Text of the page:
Proofreading Service - Pain in the English
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Username

nontechietalk

Member Since

August 20, 2010

Total number of comments

3

Total number of votes received

1

Bio

Latest Comments

Dick & Bob

  • August 20, 2010, 5:22pm

Robert to Bob, Richard to Dick is due to the R/D thing. The first name of the bassist for the band Rush is Gary...when his mamma called him, she sounded like she was saying "Geddy", hence Geddy Lee.

But, I still can't make the walk from John to Jack...anyone? Bueller?

“I’m just saying”

  • August 20, 2010, 5:11pm

And yes, I know the OP was looking for the origin.

The earliest reference I saw among the responses was to an Eddie Murphy standup routine, which goes back to the early 80s.

My comment was just adding some colour to the use discussion since I hadn't seen anyone mention "I'm just throwing it out there", which is also a not-uncommon phrase.

“I’m just saying”

  • August 20, 2010, 5:08pm

I use it synonymously with "I'm just throwing it out there." In other words, after saying something that might be considered offensive or controversial, yet also reasonable/logical/understandable, tacking on "I'm just sayin'/I'm just throwing it out there" distances the statement from me personally, so that the topic itself can more easily be discussed for whatever merit there may be in the suggestion.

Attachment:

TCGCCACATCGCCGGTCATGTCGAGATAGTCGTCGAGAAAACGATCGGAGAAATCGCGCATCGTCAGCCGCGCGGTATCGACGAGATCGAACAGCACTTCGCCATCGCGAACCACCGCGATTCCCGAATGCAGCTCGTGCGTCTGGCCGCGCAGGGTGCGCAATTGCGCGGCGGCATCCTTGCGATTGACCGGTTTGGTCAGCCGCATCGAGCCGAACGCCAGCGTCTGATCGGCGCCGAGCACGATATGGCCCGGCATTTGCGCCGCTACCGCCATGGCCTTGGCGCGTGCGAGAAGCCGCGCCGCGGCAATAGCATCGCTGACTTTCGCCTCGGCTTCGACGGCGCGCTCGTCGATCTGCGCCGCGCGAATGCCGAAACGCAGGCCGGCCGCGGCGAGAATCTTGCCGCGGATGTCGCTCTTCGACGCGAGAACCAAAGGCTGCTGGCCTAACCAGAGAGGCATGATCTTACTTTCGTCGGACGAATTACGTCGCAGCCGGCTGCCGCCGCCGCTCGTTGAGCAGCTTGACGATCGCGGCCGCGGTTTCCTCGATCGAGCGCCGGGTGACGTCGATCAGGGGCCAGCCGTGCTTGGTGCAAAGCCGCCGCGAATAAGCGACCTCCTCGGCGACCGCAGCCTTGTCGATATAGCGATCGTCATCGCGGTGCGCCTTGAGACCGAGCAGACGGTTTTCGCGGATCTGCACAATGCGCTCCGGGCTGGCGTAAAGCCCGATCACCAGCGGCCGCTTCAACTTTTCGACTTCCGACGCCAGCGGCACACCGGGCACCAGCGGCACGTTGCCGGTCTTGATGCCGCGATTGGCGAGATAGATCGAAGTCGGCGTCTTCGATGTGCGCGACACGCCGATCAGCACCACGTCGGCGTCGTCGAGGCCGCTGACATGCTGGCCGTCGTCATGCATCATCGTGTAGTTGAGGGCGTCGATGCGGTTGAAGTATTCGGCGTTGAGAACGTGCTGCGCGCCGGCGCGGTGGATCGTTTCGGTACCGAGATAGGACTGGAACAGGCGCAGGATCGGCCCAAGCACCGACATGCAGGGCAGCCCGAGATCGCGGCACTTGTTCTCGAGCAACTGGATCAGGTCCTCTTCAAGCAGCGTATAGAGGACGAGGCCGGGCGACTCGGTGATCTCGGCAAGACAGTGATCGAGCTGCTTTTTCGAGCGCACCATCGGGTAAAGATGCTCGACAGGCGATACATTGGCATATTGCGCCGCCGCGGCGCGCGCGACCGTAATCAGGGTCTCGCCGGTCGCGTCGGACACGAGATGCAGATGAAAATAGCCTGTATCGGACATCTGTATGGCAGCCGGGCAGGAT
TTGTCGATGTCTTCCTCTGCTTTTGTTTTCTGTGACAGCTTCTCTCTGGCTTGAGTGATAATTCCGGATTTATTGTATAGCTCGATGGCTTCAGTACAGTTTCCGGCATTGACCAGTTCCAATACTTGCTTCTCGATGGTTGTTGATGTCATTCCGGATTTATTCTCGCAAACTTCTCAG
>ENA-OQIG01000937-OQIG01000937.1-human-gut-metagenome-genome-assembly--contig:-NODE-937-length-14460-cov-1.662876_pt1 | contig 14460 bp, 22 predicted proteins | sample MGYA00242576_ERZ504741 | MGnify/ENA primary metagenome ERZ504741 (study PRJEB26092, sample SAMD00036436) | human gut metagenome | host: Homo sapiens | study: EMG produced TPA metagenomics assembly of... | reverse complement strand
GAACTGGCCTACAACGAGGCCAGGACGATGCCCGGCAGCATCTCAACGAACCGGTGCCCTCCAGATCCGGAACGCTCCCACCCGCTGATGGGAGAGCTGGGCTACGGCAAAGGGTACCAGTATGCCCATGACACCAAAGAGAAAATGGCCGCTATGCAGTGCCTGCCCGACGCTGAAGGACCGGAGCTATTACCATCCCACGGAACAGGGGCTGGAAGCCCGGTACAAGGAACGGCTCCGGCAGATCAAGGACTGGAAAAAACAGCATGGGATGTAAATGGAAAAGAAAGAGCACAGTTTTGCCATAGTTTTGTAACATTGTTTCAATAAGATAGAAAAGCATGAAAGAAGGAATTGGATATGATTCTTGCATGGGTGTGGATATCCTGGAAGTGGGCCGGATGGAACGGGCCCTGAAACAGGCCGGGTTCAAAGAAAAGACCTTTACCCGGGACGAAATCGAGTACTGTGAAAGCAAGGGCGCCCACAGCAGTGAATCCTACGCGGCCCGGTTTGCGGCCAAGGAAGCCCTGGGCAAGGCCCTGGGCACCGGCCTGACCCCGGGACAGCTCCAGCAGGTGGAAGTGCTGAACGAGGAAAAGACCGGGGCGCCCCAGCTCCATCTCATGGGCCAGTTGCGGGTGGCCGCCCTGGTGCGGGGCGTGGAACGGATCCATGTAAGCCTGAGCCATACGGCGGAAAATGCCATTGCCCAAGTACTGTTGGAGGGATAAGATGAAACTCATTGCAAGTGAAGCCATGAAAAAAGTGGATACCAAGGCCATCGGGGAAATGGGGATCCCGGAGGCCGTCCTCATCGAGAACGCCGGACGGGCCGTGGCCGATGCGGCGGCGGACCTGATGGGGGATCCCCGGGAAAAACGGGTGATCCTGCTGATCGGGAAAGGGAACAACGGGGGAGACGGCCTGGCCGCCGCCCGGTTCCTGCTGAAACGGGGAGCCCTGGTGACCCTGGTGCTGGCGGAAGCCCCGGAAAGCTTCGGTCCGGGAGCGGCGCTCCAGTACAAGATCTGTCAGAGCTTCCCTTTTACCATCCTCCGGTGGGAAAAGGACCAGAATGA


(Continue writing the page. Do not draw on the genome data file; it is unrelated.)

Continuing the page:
This intends to a) allow someone to contend the argument without fear of hurting my feelings, since I've already offered the distance; and b) allows me to have even made the statement without fear of reprisal because, hey, it's not how I might actually see it, it's just an idea for your consideration.

Reminds me of Chris Rock summarizing OJ's position with "now, I'm not saying he did it...BUT I UNDERSTAND."

As an example, the continuing tensions between N. Korea and S. Korea prompts me to compare N. Korean Twitter huffing and puffing to that of a schoolyard bully, and you didn't get a schoolyard bully to pipe down by continuing to hand over your lunch money....I'm just sayin'.